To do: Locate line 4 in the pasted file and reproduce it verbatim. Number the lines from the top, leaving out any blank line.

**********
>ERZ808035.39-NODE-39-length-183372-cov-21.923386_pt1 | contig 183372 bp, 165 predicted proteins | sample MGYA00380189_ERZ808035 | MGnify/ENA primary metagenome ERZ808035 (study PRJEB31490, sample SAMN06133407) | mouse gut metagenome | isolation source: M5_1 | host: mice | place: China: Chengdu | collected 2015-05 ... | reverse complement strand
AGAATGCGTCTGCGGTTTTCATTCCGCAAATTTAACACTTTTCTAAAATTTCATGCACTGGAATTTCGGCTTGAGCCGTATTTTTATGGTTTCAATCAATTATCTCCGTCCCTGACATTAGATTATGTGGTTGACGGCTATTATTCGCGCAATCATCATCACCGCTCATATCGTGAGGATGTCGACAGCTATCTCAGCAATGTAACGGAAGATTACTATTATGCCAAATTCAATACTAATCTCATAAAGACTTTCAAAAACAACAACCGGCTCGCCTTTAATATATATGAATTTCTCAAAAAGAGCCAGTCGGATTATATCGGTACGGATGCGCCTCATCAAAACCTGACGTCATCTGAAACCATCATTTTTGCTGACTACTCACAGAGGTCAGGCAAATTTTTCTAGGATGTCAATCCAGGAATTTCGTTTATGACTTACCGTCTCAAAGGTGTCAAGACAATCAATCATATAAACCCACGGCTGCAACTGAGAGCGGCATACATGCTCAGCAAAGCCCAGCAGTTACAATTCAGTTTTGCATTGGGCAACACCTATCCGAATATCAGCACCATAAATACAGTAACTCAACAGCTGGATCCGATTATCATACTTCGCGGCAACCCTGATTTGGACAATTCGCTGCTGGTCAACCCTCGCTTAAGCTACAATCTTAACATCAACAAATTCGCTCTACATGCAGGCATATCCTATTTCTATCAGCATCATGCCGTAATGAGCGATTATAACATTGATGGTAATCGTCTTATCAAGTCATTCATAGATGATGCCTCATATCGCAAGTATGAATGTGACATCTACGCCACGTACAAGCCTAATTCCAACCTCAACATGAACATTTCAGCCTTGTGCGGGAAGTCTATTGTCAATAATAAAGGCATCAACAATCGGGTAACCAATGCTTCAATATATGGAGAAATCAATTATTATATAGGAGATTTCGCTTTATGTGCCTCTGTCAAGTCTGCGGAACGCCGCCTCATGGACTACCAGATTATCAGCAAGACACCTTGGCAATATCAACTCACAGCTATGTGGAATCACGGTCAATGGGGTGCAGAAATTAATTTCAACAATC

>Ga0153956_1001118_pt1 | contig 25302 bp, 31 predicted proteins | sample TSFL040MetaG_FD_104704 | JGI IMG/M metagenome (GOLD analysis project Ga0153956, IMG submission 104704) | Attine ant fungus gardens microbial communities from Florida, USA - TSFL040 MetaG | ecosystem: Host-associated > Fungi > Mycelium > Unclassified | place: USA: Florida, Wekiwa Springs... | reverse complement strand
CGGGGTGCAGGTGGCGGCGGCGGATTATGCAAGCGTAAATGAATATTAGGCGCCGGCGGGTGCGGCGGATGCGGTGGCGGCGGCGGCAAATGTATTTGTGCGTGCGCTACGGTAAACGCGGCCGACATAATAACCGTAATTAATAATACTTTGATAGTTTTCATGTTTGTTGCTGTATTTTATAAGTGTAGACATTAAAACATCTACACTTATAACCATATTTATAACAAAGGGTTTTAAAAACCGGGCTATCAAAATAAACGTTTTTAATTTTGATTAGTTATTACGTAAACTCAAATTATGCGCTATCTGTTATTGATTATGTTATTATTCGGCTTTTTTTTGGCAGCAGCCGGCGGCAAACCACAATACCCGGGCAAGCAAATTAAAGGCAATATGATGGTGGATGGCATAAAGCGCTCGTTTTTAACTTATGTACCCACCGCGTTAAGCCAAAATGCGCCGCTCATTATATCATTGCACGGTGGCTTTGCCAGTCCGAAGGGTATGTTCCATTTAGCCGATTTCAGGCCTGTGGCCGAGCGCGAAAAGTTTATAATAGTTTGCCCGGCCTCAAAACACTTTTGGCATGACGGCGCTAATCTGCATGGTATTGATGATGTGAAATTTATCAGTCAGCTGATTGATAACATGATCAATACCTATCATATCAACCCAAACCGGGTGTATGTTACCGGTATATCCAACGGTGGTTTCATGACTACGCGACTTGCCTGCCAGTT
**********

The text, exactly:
CGGGGTGCAGGTGGCGGCGGCGGATTATGCAAGCGTAAATGAATATTAGGCGCCGGCGGGTGCGGCGGATGCGGTGGCGGCGGCGGCAAATGTATTTGTGCGTGCGCTACGGTAAACGCGGCCGACATAATAACCGTAATTAATAATACTTTGATAGTTTTCATGTTTGTTGCTGTATTTTATAAGTGTAGACATTAAAACATCTACACTTATAACCATATTTATAACAAAGGGTTTTAAAAACCGGGCTATCAAAATAAACGTTTTTAATTTTGATTAGTTATTACGTAAACTCAAATTATGCGCTATCTGTTATTGATTATGTTATTATTCGGCTTTTTTTTGGCAGCAGCCGGCGGCAAACCACAATACCCGGGCAAGCAAATTAAAGGCAATATGATGGTGGATGGCATAAAGCGCTCGTTTTTAACTTATGTACCCACCGCGTTAAGCCAAAATGCGCCGCTCATTATATCATTGCACGGTGGCTTTGCCAGTCCGAAGGGTATGTTCCATTTAGCCGATTTCAGGCCTGTGGCCGAGCGCGAAAAGTTTATAATAGTTTGCCCGGCCTCAAAACACTTTTGGCATGACGGCGCTAATCTGCATGGTATTGATGATGTGAAATTTATCAGTCAGCTGATTGATAACATGATCAATACCTATCATATCAACCCAAACCGGGTGTATGTTACCGGTATATCCAACGGTGGTTTCATGACTACGCGACTTGCCTGCCAGTT